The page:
GEORGE E. CURRY
(NNPA)—Watching television Saturday night, I sat in stunned silence as the jury returned its not guilty verdict for George Zimmerman in connection with the shooting death of 17-year-old Trayvon Martin in Sanford, Fla. Then, I was jolted by a comment made by Prosecutor Bernie de la Rionda: “… We live in a great country that has a great criminal justice system. It is not perfect but it is the best in the world and we respect the jury’s verdict.”
In what country does de la Rionda live?
Surely, he couldn’t be referring to the United States. Granted, making the prosecutor prove his or her case against a defendant is a great idea. So is the notion of being presumed innocent until proven guilty. But when it comes to African-Americans, this is by no stretch of the imagination “a great criminal justice system.”
I don’t say this out of any bitterness over the failure of the jurors to convict Zimmerman for murdering Trayvon Martin. Yes, I thought Zimmerman was guilty of murder or, at the least, manslaughter. But as much as it pains me, I must also acknowledge that the state of Florida did a poor job prosecuting Zimmerman.
Trayvon’s death is a cold reminder that the Black homicide rate is more than six times that of Whites. According to 2010 FBI statistics analyzed by the Violence Policy Center, the homicide rate for Black victims was 16.32 per 100,000, compared to a rate of 2.66 per 100,000 for Whites.
For Black women, the rate was 4.28 per 100,000, compared to 1.48 per 100,000 for White females. And African-American men were homicide victims at a rate of 29.50 per 100,000, compared to 7.08 per 100,000 for White males.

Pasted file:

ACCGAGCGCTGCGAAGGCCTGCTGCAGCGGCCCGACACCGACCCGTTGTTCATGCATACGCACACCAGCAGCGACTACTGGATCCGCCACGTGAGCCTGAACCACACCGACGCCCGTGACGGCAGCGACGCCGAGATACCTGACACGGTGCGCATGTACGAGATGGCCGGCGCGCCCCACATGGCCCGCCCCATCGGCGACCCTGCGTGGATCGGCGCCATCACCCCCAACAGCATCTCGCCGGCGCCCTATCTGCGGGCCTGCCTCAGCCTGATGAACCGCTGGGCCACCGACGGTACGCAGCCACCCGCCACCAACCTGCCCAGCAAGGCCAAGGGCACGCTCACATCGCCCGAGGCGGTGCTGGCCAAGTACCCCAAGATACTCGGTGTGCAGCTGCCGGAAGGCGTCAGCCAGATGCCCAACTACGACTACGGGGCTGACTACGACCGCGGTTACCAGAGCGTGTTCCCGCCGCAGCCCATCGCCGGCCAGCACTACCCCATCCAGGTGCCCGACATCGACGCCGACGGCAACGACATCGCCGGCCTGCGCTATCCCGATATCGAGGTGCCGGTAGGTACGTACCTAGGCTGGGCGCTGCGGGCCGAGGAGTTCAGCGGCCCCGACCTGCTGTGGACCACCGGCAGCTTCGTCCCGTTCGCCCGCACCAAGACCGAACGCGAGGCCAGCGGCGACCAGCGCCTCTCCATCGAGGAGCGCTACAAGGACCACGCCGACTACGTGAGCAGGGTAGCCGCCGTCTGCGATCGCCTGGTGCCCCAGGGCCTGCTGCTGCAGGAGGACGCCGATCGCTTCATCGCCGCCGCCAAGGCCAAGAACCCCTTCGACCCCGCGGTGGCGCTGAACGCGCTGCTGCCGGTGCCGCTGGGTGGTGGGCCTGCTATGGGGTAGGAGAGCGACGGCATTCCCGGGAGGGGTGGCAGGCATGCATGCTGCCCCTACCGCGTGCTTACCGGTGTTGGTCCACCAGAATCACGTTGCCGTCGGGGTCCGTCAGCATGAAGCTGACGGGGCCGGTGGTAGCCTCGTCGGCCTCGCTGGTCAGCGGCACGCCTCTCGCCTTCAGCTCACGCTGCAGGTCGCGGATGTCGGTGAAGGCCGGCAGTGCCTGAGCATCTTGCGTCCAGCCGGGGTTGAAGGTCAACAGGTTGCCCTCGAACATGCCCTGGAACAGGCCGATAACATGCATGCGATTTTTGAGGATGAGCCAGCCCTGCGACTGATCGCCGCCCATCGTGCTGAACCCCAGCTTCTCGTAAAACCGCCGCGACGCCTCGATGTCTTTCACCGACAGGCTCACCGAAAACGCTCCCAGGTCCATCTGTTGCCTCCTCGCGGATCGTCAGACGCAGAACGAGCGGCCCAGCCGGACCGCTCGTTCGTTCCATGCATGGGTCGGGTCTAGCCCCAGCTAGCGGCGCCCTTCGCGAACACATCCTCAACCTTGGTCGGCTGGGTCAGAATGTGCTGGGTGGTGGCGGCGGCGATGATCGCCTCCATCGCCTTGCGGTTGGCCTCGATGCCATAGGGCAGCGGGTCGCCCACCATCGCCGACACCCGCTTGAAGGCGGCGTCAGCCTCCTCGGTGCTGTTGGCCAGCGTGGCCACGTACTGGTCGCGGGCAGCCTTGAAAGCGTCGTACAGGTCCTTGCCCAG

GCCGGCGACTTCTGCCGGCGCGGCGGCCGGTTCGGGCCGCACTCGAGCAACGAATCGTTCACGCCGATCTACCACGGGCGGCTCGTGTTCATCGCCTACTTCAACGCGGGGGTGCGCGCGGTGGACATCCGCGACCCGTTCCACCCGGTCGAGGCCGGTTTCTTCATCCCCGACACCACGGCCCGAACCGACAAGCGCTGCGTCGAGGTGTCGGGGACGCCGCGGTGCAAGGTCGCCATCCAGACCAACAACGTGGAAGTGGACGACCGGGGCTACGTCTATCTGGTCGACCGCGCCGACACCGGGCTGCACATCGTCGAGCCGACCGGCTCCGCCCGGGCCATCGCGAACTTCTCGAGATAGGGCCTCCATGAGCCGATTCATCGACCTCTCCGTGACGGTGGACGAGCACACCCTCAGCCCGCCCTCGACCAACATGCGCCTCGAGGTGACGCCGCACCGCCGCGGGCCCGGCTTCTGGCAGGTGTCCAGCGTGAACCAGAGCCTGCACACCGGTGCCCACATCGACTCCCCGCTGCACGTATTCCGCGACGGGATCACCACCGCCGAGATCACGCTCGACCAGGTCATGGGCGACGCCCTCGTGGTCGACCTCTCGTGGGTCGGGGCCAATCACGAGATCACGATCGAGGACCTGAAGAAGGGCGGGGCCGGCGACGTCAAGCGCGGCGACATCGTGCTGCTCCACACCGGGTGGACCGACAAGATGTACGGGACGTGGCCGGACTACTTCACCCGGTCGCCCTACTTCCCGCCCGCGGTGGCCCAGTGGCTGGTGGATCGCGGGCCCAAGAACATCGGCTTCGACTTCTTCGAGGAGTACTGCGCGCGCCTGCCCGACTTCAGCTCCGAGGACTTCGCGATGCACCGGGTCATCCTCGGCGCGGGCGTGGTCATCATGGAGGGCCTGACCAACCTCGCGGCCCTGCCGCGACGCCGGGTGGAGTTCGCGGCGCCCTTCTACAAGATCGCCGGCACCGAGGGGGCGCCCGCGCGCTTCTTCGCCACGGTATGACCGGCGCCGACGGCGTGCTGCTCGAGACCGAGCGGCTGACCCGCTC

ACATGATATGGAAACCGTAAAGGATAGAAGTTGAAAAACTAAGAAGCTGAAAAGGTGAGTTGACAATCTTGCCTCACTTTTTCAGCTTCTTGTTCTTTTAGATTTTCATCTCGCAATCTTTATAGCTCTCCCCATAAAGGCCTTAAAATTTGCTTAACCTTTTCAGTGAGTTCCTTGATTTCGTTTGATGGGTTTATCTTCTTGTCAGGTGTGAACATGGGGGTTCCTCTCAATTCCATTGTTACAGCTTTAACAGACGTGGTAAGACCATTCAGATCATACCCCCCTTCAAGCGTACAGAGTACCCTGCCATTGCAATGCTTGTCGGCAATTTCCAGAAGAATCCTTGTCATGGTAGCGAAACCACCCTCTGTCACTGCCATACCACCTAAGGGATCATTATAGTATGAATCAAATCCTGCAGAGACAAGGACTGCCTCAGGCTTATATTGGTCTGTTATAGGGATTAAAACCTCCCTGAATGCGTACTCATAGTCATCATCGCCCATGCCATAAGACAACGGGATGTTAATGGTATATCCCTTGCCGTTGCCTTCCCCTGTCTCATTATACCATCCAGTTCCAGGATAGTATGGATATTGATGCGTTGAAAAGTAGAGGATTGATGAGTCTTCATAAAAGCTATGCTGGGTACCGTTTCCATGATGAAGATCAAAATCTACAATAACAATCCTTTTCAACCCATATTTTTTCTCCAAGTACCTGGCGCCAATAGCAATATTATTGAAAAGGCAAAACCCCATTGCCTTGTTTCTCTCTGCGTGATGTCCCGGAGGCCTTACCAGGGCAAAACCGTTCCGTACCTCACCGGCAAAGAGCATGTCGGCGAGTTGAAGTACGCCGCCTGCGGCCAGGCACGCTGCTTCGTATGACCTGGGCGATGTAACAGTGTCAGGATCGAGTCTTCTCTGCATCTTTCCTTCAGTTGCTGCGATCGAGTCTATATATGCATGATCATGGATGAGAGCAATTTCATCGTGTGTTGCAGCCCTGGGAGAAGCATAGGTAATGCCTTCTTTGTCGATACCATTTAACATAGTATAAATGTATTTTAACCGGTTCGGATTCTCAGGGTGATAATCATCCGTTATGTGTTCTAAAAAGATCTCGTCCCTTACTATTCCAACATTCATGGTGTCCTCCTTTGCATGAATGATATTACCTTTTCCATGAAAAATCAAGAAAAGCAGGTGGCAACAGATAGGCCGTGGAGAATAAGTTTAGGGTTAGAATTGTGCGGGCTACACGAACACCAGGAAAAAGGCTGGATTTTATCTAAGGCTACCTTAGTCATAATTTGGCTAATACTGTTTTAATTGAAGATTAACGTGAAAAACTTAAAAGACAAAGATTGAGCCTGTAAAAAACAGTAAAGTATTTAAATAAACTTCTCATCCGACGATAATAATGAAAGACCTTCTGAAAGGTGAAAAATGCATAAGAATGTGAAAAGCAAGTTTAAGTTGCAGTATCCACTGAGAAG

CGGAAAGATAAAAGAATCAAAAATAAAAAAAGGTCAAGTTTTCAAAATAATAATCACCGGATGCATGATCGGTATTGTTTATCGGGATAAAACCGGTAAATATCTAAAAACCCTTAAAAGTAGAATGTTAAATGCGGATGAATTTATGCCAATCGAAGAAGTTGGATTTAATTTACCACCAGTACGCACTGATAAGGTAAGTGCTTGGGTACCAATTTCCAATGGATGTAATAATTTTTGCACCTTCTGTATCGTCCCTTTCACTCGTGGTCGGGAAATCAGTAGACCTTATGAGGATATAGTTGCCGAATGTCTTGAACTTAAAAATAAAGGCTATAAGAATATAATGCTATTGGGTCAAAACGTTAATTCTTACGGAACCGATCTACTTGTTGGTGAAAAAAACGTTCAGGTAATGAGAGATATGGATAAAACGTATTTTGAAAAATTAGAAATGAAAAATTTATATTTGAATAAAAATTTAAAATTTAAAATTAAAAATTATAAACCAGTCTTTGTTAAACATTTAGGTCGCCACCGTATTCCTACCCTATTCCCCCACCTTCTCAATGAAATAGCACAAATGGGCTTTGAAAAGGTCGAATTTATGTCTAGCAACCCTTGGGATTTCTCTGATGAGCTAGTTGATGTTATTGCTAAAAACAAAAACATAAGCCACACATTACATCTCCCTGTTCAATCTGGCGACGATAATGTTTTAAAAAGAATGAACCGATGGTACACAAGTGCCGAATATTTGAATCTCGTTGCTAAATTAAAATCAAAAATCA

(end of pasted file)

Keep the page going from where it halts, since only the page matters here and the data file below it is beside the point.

“America faces a continuing epidemic of homicide among young Black males,” according to the introduction to a Violence Policy Center report titled, “Black Homicide in the United States: An Analysis of 2010 Homicide Data.” The report, published in January, continued, “The devastation homicide inflicts on Black teens and adults is a national crisis, yet it is all too often ignored outside of affected communities.”
And what happens when criminal cases move through America’s “great criminal justice system?”
Richard Pryor used to joke that criminal justice in the U.S. means “just us.” Although the comedian usually evoked a laugh—unlike Zimmerman lawyer’s knock-knock joke—this is no laughing matter.
American Progress, the Washington, D.C.-based think tank, collected some interesting statistics and published an article titled, “The Top 10 Most Startling Facts About People of Color and Criminal Justice in the United States.”